YOU CAN'T BE QUEASY and enjoy soft crabs. If you flinch at the sight of a half dozen crab bodies camping on the supper table, if you get woozy when crab legs dangle over the edge of the plate, if you can't quite swallow when you put a piece of crab flesh in your mouth, then you had best confine your crab-eating adventures to crab soup.
But if none of the above makes you dizzy, then right now you are one happy fork wielder. The soft crabs are running. The blue crabs in the Chesapeake Bay have roused themselves from their winter slumber - the crab equivalent of "downtime" - and are shedding their old shells. In their shell-free state, the crabs are amazingly rich and flavorful.
Clever Chesapeake Bay watermen have figured out ways to determine when the crabs are about to shed their old, hard shells. Watermen can look at a crab's leg - a joint on its swimming fin - and tell whether the crab is about to shed. If this joint is pinkish, then in the waterman's lingo the crab is a "peeler," ready to lose its old shell.
A few years back, as I bounced on a crab boat near Tilghman Island, a peeler was held a few feet from my face as a waterman tried to show me the telltale color shift. I was never able to see the color change even when the crab was right under my nose. Maybe being that close to a freshly caught, angry crab was one reason I wasn't able to see the color shift. Rather than looking at the crab's fins, I was paying attention to its claws, which were snapping away at my nose. I was content to take the waterman's word that this one was ready to shed.
I have watched watermen feel soft crabs, casually picking them up and tossing them in shedding tanks, the temporary homes where they wait until they are ready to be shipped to markets. The watermen seem to be able to feel which crabs are ready to ship to market, and which crabs need to wait a day or two more. I have occasionally poked some of these soft crabs. But they all felt the same to me. Maybe it is because I was a cowardly toucher.
I know that when crabs shed their shells they become passive and their claws turn soft. But I worry that a few crabs might be playing possum. They may look passive and flabby, but I fear the minute that I put my finger in the tank these crabs will return to their old, aggressive, finger-attacking pasts.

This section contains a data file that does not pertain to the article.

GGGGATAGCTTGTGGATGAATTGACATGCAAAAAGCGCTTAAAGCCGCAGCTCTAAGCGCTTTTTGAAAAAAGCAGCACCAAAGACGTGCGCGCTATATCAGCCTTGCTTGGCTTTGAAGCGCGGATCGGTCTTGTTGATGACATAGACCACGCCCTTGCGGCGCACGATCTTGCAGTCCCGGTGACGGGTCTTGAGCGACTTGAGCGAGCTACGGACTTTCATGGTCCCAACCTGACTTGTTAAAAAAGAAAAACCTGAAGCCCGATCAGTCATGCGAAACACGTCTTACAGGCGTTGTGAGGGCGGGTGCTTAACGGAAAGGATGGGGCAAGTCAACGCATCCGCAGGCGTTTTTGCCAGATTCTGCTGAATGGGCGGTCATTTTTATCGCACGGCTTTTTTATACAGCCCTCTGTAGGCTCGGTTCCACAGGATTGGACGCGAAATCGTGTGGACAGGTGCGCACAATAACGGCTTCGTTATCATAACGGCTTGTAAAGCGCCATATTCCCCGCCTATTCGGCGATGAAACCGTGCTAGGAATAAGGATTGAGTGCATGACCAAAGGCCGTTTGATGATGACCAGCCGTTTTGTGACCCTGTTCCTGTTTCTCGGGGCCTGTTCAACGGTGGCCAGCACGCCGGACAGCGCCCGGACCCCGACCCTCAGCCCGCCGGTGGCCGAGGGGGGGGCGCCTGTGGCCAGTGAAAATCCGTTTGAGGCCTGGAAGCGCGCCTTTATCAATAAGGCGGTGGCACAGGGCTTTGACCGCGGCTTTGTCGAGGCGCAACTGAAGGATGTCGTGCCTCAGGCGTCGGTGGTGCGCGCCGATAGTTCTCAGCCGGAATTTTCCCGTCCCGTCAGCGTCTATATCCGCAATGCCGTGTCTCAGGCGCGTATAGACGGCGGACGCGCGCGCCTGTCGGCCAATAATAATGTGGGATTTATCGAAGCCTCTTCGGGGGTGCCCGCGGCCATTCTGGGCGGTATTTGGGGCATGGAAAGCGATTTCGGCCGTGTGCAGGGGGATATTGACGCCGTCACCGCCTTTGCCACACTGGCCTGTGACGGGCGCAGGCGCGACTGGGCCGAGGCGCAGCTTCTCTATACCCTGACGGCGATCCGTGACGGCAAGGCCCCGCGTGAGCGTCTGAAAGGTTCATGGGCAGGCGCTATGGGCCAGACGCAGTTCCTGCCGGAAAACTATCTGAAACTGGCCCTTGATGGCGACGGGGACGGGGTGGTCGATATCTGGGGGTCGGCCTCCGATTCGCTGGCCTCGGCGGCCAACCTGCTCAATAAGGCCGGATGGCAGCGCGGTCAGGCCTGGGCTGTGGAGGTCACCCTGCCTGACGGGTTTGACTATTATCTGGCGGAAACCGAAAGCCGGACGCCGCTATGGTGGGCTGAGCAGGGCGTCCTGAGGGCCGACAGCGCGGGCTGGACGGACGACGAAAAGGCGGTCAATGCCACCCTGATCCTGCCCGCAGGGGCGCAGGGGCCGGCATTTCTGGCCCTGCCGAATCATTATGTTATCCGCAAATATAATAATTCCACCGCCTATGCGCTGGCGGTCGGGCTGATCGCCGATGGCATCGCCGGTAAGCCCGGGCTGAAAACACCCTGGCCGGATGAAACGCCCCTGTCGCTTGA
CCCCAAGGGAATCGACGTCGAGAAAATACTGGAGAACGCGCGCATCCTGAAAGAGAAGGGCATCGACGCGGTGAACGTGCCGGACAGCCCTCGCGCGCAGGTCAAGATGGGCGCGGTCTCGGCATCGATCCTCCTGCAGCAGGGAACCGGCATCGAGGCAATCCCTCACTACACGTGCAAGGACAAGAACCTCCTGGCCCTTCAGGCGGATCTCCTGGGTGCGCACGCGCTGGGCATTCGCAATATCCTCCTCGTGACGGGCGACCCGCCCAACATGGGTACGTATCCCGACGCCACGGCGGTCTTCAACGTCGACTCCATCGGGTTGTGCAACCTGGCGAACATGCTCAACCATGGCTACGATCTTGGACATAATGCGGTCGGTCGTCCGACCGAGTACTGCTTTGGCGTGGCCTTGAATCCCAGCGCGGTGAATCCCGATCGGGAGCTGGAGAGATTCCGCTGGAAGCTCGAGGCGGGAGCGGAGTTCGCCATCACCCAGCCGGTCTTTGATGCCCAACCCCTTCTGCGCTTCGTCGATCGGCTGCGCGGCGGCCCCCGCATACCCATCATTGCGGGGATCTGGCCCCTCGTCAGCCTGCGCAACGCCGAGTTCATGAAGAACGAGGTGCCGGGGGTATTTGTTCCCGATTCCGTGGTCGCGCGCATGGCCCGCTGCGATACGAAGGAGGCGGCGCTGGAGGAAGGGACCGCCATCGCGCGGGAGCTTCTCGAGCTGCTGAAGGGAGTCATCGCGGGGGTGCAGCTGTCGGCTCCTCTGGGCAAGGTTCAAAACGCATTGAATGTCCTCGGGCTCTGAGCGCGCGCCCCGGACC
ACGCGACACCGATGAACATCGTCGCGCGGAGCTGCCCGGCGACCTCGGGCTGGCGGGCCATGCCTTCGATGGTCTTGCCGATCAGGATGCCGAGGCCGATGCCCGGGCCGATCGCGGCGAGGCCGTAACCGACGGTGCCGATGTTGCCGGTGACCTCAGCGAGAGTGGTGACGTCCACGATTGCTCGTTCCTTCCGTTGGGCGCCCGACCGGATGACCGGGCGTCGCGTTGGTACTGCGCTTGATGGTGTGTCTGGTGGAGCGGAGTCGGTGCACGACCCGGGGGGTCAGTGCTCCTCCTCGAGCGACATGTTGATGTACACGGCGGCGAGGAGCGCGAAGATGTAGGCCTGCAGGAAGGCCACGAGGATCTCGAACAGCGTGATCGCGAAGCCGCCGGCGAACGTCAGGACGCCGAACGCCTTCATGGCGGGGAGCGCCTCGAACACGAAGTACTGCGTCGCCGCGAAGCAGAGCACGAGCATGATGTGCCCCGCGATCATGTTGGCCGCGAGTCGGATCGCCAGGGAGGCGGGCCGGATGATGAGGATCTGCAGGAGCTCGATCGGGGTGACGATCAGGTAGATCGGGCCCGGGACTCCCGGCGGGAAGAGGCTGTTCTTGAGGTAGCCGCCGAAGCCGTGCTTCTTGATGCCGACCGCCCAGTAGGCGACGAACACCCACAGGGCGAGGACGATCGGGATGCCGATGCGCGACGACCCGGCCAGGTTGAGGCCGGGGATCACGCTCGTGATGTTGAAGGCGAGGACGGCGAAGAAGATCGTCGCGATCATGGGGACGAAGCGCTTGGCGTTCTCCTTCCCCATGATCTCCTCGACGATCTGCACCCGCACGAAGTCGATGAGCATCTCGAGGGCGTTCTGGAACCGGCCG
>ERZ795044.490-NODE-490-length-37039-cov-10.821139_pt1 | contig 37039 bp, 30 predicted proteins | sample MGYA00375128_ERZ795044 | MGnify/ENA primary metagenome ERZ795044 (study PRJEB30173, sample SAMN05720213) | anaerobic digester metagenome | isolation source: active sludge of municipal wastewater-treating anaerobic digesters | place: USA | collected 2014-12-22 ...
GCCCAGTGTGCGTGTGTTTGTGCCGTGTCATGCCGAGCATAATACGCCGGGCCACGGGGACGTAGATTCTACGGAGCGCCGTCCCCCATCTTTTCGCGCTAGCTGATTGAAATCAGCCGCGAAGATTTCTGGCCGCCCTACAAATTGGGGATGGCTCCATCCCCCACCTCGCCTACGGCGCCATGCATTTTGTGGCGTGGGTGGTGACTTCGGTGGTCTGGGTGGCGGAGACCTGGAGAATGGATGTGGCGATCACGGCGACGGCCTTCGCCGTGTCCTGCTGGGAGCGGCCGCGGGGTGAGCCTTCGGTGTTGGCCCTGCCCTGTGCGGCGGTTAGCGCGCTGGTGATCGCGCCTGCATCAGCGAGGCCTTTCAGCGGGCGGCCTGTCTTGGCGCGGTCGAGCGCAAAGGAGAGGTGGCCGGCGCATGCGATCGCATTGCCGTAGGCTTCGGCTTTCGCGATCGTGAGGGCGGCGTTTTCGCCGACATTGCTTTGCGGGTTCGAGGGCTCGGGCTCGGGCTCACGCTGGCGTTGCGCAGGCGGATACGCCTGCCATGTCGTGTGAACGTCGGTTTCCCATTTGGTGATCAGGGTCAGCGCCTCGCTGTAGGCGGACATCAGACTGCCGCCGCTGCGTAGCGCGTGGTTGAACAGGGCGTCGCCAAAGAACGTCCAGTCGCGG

In Baltimore, when the soft crabs appear in the seafood stands at the Lexington and Cross Street markets, I am content to let the merchants pick them up. I have no urge to feel their skin. But I do love to eat them. A fried soft crab sandwich served with a slice of dead-ripe tomato is one of the best things I have ever eaten. That sandwich is one of the highlights of the summer. In the spring and early summer, before the tomatoes are ripe, I usually like to dip the soft crabs in egg, flour and ground nuts and saute them in oil.
Recently I tried a new soft crab treatment, cooking them with white wine and herbes de Provence, and topping them with toasted pine nuts. It was very good.
The recipe came from Kathleen Thomas, who passed it on to me while we were engaged in another springtime ritual - watching our kids play Little League baseball.
Thomas said that she developed this recipe a few years ago after she and her husband, Ron, tasted a soft crab and herb dish at a Washington restaurant called 209. Thomas said she worked NTC with the recipe, cooking in her North Baltimore home until she got her soft crabs to taste like the ones she had eaten in the Washington restaurant.
She told me there were two keys to the dish's success. One was to use small or medium-size soft crabs, not the whales. The smaller crabs get crisp when cooked, she said. She said her family had its own soft crab supplier - "Aunt Vera in Lusby, Md." - her husband's aunt, who provided them with perfect, small, soft crabs.
And the second key to success, she said, is to present the crabs correctly on the serving plate. Thomas serves her soft crabs belly up. She had a simple explanation. "They are prettier that way," she said.
And, I would add, less likely to make the diners queasy.
6 small, or 4 medium, soft crabs, cleaned
flour for dusting
1 tablespoon butter
1 tablespoon vegetable oil
1 small clove garlic, minced
1 tablespoon herbes de Provence
1/4 cup dry vermouth or white wine
1 tablespoon pine nuts
Dredge crabs in flour. Melt butter and oil in pan. Add crabs and saute over medium high heat for 2-5 minutes. Add garlic and herbs, cooking for about 30 seconds. Then add the wine and cook it down. When wine is completely evaporated, add pine nuts and cook for 30 seconds, stirring. Serve crabs belly-side up, drizzled with pan drippings.
Pub Date: 6/14/98